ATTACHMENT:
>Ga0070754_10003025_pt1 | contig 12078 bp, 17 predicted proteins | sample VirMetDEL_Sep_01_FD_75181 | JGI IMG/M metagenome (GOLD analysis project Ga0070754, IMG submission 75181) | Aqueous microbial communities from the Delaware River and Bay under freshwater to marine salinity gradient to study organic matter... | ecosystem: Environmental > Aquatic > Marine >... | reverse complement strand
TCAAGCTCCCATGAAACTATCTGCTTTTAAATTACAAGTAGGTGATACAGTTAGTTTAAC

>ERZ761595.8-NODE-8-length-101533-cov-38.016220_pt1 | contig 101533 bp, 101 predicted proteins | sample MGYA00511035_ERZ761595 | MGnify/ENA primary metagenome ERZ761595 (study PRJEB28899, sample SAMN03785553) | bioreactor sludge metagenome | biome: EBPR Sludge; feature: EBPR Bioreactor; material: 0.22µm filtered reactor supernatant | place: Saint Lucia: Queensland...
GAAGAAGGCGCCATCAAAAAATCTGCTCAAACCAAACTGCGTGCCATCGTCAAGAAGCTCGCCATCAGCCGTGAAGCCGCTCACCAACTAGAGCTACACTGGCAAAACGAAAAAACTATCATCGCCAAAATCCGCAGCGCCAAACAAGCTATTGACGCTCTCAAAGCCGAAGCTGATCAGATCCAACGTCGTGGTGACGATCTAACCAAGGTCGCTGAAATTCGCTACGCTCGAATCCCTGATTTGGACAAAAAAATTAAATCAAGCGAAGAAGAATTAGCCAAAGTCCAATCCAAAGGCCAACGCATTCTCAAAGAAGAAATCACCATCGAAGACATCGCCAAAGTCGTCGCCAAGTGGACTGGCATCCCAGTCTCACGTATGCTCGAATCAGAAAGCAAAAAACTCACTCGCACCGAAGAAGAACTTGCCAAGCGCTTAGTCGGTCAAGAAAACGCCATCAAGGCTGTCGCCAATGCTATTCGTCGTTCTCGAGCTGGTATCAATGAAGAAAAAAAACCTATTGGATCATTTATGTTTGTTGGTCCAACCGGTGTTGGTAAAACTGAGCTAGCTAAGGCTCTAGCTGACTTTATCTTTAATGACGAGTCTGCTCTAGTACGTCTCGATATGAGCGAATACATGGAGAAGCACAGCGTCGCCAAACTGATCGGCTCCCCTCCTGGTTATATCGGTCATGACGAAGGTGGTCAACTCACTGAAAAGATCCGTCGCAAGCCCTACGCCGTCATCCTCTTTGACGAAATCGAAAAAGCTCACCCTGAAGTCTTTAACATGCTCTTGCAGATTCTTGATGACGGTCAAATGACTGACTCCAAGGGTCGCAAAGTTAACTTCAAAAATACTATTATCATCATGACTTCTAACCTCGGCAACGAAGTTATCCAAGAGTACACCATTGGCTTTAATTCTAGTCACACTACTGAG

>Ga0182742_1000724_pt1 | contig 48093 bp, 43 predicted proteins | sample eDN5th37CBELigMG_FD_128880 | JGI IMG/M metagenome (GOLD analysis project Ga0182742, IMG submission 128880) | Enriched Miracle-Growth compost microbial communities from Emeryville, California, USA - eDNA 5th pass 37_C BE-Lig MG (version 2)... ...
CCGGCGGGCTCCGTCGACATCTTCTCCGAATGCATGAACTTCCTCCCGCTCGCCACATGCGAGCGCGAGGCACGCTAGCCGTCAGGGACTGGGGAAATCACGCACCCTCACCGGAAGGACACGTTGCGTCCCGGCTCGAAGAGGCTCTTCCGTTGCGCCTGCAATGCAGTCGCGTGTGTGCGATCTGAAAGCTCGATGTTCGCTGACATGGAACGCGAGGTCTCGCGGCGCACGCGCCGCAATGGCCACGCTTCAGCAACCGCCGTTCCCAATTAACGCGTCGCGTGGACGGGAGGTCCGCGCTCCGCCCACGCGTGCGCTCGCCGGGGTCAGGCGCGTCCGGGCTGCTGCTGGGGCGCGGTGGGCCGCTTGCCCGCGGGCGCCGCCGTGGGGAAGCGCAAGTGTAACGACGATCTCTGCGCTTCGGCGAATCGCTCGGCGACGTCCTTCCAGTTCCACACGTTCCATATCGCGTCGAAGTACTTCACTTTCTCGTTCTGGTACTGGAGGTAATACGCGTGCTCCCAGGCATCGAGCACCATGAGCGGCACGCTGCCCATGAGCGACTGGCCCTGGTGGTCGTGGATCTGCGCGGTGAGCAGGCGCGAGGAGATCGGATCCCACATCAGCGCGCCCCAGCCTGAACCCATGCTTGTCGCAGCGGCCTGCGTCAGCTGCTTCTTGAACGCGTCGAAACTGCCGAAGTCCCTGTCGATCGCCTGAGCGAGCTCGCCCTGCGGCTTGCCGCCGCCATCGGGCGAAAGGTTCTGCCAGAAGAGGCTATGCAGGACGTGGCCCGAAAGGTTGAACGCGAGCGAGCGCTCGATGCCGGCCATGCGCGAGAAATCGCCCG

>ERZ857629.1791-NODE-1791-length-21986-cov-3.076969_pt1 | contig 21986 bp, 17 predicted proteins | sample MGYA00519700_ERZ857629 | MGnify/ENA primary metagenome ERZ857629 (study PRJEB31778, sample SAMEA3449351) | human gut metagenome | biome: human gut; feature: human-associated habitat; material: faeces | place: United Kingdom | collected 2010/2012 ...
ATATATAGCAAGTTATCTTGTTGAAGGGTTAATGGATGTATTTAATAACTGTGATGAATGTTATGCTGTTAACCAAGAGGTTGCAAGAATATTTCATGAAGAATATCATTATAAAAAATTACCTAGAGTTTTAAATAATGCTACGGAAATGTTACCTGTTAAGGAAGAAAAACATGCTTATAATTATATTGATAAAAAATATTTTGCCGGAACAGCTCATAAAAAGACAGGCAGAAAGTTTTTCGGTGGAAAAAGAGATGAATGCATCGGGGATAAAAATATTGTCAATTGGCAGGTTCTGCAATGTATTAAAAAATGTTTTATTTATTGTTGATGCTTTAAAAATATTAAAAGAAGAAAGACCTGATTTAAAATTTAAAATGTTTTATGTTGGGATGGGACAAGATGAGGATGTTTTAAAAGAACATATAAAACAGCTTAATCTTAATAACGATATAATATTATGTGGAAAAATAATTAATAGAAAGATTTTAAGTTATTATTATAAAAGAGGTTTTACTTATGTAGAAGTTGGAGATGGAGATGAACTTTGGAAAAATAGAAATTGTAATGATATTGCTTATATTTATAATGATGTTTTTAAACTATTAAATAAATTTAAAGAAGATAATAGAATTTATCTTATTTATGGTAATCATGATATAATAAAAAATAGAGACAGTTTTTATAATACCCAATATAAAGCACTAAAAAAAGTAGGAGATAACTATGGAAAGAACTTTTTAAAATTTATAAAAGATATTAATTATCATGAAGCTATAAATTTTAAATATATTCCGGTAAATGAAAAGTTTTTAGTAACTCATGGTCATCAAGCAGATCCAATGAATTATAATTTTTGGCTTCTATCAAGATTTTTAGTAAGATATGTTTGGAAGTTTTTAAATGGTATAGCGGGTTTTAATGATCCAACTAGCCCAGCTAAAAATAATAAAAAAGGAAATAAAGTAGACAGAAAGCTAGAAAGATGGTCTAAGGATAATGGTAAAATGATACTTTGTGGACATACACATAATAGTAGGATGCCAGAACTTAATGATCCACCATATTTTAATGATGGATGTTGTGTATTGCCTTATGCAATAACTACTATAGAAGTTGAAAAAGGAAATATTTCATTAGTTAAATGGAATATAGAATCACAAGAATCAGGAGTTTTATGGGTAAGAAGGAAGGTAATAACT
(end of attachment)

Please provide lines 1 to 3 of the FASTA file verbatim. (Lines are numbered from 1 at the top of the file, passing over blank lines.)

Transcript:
>Ga0070754_10003025_pt1 | contig 12078 bp, 17 predicted proteins | sample VirMetDEL_Sep_01_FD_75181 | JGI IMG/M metagenome (GOLD analysis project Ga0070754, IMG submission 75181) | Aqueous microbial communities from the Delaware River and Bay under freshwater to marine salinity gradient to study organic matter... | ecosystem: Environmental > Aquatic > Marine >... | reverse complement strand
TCAAGCTCCCATGAAACTATCTGCTTTTAAATTACAAGTAGGTGATACAGTTAGTTTAAC

>ERZ761595.8-NODE-8-length-101533-cov-38.016220_pt1 | contig 101533 bp, 101 predicted proteins | sample MGYA00511035_ERZ761595 | MGnify/ENA primary metagenome ERZ761595 (study PRJEB28899, sample SAMN03785553) | bioreactor sludge metagenome | biome: EBPR Sludge; feature: EBPR Bioreactor; material: 0.22µm filtered reactor supernatant | place: Saint Lucia: Queensland...